Want to stop exposure, stop magicians from releasing material to the general public. This is where the mighty dollar always seems to take precident though.
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Dan Bernier
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Quote:
On 2011-02-24 10:23, jdmagic357 wrote:
Quote:
On 2010-06-14 18:08, scottds80 wrote:
The thing is that the people who are selling magic only do to a minority of people who are genuinely seeking the mechanical principles of an effect. Whether it's because they want to perform it, or just because they can't sleep at night without knowing.

However, when the masked magician reveals it on prime time TV, lay audiences are drawn in and exposed to by a vast majority.


I guess you never saw the "TV Magic" infomercials, or those for Jaw Droppers?


There is no difference between Val making money by exposing magic on t.v than those who are constantly releasing material to the general public. Those who are selling magic are trying to sell to as many people as quickly as possible. They are not interrested to know who is buying their material. They are trying to provide an income for themselves and their families. Most of them don't perform professionally, so selling magic is their only means of income.

We, magicians have turned magic into a product that can be sold in several different forms to accomadate almost everyone out there. We expose magic to laypersons who in turn reveals the trick to their friends and youtube channel.

We can't always change other peoples thinking and ways, but we can always change ours.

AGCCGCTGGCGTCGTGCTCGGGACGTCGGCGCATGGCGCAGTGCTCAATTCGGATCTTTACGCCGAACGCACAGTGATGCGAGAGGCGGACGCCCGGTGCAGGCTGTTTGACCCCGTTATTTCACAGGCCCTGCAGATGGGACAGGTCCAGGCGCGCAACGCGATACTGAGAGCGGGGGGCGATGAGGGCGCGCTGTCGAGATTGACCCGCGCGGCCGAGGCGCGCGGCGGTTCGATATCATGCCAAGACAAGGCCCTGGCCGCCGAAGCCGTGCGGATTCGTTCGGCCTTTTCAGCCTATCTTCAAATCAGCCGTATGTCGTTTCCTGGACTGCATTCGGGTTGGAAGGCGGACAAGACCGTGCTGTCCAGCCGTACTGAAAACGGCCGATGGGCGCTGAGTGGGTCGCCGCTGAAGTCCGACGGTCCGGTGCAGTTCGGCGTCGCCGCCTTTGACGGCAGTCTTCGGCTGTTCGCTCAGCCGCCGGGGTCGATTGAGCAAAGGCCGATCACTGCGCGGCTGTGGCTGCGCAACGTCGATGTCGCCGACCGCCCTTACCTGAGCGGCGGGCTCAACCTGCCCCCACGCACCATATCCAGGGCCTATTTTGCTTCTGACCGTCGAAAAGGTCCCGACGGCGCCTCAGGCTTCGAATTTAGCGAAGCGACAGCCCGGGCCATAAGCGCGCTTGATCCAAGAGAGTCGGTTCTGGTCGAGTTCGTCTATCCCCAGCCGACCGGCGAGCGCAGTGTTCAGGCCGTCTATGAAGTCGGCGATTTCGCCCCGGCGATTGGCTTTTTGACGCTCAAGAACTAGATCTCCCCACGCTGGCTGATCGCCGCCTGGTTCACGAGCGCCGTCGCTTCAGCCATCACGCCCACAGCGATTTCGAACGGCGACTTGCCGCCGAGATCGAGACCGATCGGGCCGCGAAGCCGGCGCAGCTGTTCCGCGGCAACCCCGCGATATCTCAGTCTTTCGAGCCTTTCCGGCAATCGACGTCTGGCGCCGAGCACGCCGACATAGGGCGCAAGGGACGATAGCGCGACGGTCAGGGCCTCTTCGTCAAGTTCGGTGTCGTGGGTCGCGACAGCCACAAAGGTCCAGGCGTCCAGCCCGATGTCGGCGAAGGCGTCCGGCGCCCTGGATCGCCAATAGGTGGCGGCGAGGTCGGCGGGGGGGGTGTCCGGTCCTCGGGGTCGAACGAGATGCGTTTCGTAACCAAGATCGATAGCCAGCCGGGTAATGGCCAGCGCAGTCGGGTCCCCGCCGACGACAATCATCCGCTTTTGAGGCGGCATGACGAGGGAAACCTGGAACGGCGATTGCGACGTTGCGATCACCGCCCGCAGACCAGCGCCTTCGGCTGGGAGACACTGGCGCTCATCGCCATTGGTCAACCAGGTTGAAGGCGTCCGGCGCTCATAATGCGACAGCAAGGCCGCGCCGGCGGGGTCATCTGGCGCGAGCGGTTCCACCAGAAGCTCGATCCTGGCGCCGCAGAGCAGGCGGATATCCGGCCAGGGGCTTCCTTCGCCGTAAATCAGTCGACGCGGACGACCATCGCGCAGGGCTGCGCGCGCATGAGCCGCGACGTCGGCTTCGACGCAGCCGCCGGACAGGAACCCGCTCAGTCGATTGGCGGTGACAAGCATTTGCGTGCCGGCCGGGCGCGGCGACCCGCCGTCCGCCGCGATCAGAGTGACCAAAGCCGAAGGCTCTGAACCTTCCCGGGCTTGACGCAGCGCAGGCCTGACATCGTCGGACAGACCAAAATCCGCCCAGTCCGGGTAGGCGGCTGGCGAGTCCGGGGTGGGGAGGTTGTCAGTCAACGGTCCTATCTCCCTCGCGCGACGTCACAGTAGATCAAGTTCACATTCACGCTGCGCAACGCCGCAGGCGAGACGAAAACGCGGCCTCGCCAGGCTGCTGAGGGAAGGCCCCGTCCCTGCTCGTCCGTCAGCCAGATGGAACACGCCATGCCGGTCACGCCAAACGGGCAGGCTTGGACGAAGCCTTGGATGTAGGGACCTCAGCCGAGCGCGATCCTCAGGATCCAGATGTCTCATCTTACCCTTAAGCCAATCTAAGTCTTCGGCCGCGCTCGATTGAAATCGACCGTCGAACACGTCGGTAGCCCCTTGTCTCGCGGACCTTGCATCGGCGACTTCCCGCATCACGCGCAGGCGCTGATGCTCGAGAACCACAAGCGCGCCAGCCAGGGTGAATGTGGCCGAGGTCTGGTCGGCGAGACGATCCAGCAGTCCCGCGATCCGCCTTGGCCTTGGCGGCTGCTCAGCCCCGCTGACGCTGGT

"If you're going to walk in the rain, don't complain about getting wet!"
jdmagic357
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Great points once again Dan. Smile
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Pakar Ilusi
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Quote:
On 2011-02-24 11:02, Gospel Dan wrote:
A fellow never had problems with rats. One day he thought about putting out rat traps just as added security. Even though he had never saw a rat, his neighbours complained about having rat problems. He decided to put out several rat traps as a precaution. Suddenly, he was catching rats in the traps left and right. The fellow couldn't believe it. He decided to call the exterminator. The exterminator took one look at all the traps and said, "I see the problem here. Get rid of those, and you'll solve your rat problem.

The fellow looked at the exterminator strangely and asked how taking away all the traps would solve his problems. The exterminator replied back, "I said nothing about the traps, but the cheese seems to be attracting them. Get rid of the cheese and you'll have no more rats.